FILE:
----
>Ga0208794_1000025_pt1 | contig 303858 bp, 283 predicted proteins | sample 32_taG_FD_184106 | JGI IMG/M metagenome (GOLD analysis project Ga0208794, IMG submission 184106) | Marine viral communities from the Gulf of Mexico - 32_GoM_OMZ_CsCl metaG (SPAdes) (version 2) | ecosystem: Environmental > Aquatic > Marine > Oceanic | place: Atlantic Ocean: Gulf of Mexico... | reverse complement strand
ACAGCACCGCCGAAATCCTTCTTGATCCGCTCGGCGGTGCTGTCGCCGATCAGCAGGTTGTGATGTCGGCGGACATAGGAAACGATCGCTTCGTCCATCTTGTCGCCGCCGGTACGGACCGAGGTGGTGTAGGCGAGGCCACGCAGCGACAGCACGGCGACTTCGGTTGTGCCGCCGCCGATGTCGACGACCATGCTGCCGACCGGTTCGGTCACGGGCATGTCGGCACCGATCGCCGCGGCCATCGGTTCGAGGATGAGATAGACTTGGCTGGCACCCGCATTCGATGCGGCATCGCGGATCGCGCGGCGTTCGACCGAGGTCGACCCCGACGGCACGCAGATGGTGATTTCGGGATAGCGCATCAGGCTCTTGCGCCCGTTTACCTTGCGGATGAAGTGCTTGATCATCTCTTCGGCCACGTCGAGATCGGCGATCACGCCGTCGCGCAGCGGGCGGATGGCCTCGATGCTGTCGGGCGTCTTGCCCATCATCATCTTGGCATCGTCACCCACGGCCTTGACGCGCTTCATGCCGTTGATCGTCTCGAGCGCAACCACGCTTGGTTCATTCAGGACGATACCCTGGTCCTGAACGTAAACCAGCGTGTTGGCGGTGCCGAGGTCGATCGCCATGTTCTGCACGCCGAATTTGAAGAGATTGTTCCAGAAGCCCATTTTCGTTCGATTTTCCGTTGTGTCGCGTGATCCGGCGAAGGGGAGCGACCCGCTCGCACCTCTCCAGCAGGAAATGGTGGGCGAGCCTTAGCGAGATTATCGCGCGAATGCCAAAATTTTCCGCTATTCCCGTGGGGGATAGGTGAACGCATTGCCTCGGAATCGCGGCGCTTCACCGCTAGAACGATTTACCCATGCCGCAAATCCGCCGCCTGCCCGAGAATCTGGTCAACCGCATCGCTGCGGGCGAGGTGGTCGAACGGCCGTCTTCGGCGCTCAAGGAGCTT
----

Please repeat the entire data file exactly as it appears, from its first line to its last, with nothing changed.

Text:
>Ga0208794_1000025_pt1 | contig 303858 bp, 283 predicted proteins | sample 32_taG_FD_184106 | JGI IMG/M metagenome (GOLD analysis project Ga0208794, IMG submission 184106) | Marine viral communities from the Gulf of Mexico - 32_GoM_OMZ_CsCl metaG (SPAdes) (version 2) | ecosystem: Environmental > Aquatic > Marine > Oceanic | place: Atlantic Ocean: Gulf of Mexico... | reverse complement strand
ACAGCACCGCCGAAATCCTTCTTGATCCGCTCGGCGGTGCTGTCGCCGATCAGCAGGTTGTGATGTCGGCGGACATAGGAAACGATCGCTTCGTCCATCTTGTCGCCGCCGGTACGGACCGAGGTGGTGTAGGCGAGGCCACGCAGCGACAGCACGGCGACTTCGGTTGTGCCGCCGCCGATGTCGACGACCATGCTGCCGACCGGTTCGGTCACGGGCATGTCGGCACCGATCGCCGCGGCCATCGGTTCGAGGATGAGATAGACTTGGCTGGCACCCGCATTCGATGCGGCATCGCGGATCGCGCGGCGTTCGACCGAGGTCGACCCCGACGGCACGCAGATGGTGATTTCGGGATAGCGCATCAGGCTCTTGCGCCCGTTTACCTTGCGGATGAAGTGCTTGATCATCTCTTCGGCCACGTCGAGATCGGCGATCACGCCGTCGCGCAGCGGGCGGATGGCCTCGATGCTGTCGGGCGTCTTGCCCATCATCATCTTGGCATCGTCACCCACGGCCTTGACGCGCTTCATGCCGTTGATCGTCTCGAGCGCAACCACGCTTGGTTCATTCAGGACGATACCCTGGTCCTGAACGTAAACCAGCGTGTTGGCGGTGCCGAGGTCGATCGCCATGTTCTGCACGCCGAATTTGAAGAGATTGTTCCAGAAGCCCATTTTCGTTCGATTTTCCGTTGTGTCGCGTGATCCGGCGAAGGGGAGCGACCCGCTCGCACCTCTCCAGCAGGAAATGGTGGGCGAGCCTTAGCGAGATTATCGCGCGAATGCCAAAATTTTCCGCTATTCCCGTGGGGGATAGGTGAACGCATTGCCTCGGAATCGCGGCGCTTCACCGCTAGAACGATTTACCCATGCCGCAAATCCGCCGCCTGCCCGAGAATCTGGTCAACCGCATCGCTGCGGGCGAGGTGGTCGAACGGCCGTCTTCGGCGCTCAAGGAGCTT